On Tuesday, Russian President Vladimir Putin commented on the potential use of digital currency in Russia during his speech at a domestic TV channel.
Russia’s President Vladimir Putin has revealed his opinion on the potential usage of digital currencies for the first time, while speaking in an educational forum broadcast on Russia 24 on Tuesday.
The President noted that although there are still some problems with cryptocurrencies, they could be used in Russia in the near future. According to Putin, the main issue with virtual currencies is that they are “not really tied to anything and are in no way guaranteed.”
“As an accounting unit, these ‘coins’ or whatever are they called, they can be used, and their adoption becomes wider and wider. As some kind of unit in some account, probably, it’s possible,” Putin said.
“People in the Russian Central Bank have a very professional position [on digital currencies]. We do not reject it. Yet there are serious and real problems with its acceptance, at least today,” he continued.
The comments that “coins” could be utilized in different payment segments were quickly interpreted by the media that Putin supports bitcoin. However, press spokesman for Russian President, Dmitry Peskov, has made a statement that his words should not be taken as a specific support of bitcoin. Instead, Peskov said, the President spoke about virtual payments as a whole.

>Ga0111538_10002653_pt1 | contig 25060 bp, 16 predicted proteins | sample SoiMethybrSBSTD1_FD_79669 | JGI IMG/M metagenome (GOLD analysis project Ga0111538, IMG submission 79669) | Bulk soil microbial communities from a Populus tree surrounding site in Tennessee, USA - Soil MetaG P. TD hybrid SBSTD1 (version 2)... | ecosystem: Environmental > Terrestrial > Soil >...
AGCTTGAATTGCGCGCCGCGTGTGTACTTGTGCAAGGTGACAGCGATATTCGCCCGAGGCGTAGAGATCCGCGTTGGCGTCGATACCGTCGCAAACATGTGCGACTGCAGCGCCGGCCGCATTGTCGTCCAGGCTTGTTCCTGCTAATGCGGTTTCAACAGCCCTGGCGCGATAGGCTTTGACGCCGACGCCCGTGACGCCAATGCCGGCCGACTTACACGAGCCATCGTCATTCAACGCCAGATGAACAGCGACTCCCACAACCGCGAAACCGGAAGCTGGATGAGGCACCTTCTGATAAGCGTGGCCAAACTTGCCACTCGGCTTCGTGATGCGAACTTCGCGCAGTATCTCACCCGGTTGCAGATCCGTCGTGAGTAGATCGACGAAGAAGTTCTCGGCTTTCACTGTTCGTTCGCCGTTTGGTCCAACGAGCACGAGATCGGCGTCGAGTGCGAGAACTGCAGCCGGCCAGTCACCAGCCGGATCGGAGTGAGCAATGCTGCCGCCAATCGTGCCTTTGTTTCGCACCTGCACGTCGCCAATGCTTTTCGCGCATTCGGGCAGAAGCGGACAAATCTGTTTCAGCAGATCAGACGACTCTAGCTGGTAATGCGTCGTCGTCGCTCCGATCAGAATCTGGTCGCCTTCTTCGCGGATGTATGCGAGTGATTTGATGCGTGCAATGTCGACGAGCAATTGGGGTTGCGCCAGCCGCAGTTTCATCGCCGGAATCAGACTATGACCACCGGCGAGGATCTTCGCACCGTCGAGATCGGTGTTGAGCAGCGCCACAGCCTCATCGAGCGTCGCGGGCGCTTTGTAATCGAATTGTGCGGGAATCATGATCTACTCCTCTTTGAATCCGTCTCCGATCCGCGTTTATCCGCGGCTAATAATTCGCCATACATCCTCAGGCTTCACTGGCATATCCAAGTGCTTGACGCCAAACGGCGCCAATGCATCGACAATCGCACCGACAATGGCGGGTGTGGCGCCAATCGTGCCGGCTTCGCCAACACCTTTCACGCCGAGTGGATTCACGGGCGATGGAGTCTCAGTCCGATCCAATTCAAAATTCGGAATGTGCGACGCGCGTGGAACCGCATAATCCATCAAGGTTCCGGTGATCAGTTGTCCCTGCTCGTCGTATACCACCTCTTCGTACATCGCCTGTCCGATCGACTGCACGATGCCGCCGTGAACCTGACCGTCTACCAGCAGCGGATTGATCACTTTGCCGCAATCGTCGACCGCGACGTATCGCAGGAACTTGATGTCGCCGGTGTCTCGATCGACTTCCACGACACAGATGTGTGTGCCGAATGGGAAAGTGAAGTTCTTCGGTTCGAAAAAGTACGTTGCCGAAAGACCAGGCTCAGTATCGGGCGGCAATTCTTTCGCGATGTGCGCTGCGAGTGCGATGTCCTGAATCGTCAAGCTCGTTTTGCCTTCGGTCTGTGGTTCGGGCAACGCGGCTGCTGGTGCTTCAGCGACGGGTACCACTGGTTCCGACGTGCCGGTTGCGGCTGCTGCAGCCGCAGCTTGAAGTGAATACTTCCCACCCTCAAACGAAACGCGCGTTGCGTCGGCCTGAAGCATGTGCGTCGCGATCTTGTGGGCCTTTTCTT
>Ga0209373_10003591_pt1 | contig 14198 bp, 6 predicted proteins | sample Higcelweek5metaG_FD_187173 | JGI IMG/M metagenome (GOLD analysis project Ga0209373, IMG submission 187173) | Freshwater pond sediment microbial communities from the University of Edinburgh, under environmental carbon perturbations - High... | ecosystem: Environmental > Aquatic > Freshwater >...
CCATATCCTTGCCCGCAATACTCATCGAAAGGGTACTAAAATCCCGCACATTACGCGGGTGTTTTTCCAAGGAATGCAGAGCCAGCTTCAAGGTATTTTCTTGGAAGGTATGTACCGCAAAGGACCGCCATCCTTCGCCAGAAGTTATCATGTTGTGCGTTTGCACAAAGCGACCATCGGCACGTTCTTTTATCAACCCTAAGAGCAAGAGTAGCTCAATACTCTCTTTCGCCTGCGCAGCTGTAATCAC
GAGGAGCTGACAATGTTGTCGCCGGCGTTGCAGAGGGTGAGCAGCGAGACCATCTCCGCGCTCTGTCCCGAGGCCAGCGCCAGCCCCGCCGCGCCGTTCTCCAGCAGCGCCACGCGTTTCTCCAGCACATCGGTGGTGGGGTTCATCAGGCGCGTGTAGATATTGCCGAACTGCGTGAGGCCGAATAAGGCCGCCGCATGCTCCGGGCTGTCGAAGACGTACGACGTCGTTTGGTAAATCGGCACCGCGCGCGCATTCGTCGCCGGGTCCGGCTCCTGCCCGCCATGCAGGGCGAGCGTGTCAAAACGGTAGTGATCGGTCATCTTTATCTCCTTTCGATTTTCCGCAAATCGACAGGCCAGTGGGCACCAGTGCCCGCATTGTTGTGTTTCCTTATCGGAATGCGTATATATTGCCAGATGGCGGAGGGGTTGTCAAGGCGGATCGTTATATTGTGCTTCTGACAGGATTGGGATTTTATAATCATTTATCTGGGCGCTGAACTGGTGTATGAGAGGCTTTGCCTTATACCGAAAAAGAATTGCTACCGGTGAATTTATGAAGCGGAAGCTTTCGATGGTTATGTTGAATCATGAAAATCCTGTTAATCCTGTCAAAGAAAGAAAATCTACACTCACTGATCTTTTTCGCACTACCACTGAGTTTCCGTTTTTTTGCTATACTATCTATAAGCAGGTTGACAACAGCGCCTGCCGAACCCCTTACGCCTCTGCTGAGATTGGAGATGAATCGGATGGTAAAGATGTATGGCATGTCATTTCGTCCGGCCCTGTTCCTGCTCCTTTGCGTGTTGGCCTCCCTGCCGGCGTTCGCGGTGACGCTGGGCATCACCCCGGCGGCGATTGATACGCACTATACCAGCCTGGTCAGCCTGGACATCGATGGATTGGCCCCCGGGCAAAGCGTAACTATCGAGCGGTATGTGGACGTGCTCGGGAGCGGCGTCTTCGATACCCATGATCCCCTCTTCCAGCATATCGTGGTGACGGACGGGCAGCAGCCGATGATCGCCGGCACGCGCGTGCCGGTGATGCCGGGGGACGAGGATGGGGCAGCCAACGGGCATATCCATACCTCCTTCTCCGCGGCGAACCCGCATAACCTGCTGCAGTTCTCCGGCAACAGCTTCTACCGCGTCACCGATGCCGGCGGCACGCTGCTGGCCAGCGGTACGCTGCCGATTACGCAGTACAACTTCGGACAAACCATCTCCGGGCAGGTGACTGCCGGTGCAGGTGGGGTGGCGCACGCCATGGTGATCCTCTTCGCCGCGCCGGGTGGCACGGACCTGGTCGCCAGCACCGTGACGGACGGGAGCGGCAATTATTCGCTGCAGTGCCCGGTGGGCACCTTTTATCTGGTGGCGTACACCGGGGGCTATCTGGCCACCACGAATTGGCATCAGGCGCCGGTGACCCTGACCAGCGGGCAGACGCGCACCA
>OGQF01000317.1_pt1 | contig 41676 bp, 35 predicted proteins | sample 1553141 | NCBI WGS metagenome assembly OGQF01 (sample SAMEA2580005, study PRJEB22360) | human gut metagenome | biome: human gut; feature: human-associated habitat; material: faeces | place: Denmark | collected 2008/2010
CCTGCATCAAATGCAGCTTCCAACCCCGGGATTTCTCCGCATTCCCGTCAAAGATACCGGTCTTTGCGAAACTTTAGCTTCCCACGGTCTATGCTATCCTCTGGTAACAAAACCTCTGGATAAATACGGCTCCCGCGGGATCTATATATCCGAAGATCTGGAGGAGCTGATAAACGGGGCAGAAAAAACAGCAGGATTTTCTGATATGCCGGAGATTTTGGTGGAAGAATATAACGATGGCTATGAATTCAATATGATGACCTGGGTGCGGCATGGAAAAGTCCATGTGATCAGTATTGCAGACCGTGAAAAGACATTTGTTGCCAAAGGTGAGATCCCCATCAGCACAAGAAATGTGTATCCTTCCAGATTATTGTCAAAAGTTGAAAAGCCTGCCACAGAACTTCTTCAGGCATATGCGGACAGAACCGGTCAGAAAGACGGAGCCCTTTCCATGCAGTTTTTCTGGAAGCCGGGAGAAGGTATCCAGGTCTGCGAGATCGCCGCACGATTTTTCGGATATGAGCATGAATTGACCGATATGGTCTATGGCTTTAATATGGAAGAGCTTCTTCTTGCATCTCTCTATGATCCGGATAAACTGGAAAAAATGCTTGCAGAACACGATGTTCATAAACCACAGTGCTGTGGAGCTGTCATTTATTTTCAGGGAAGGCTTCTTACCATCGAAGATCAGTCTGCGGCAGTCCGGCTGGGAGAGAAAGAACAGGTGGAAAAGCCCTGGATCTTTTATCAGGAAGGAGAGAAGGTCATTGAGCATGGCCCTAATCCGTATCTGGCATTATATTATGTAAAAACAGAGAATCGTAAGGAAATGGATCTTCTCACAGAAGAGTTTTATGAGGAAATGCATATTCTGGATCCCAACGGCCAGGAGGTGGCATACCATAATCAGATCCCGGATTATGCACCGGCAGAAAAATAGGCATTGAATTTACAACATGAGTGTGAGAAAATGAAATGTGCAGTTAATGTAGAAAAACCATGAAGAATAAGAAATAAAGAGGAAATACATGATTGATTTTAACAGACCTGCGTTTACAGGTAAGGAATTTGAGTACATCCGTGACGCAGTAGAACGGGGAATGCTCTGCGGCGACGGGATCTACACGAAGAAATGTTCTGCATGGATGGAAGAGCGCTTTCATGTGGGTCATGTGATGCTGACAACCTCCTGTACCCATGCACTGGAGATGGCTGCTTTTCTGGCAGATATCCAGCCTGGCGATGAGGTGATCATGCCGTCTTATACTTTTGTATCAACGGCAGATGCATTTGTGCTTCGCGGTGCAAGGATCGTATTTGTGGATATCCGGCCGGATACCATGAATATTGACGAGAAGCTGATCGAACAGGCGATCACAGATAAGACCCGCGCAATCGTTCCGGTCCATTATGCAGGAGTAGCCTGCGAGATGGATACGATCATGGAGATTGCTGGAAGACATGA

The views of authorities in Russia on the use of digital currencies are still negative. In 2014, the Bank of Russia made a statement that all types of dealing with cryptocurrencies, including mining, issuing, trading and exchange) are prohibited in the country.
According to the authorities, the decentralized character and anonymity of bitcoin makes it perfect payment method for criminals, who can use it for buying illicit goods or financing terrorism. Moreover, taking into account its high fluctuation, the ban would prevent users from losing their money.
Following the ban, the Federal Supervision Agency for Information Technologies and Communications blocked five bitcoin-related websites, including bitcoin.org, in January.
Last month, Elvira Nabiullina, Chairman of the Russian Central Bank, said that the Bank of Russia recognizes the benefits of digital currencies for its users, but understands there are a lot of risks related to the adoption of bitcoin.
In November 2014, the government of Russia softened its position on bitcoin by cutting fines for dealing with digital currencies from $1,314 to $1,050.
For many bitcoin supporters, Putin’s statement was a positive sign. Despite the fact that he did not give concrete comments on the government’s opinion on using the digital currency, he appeared to be optimistic about the future application of the blockchain.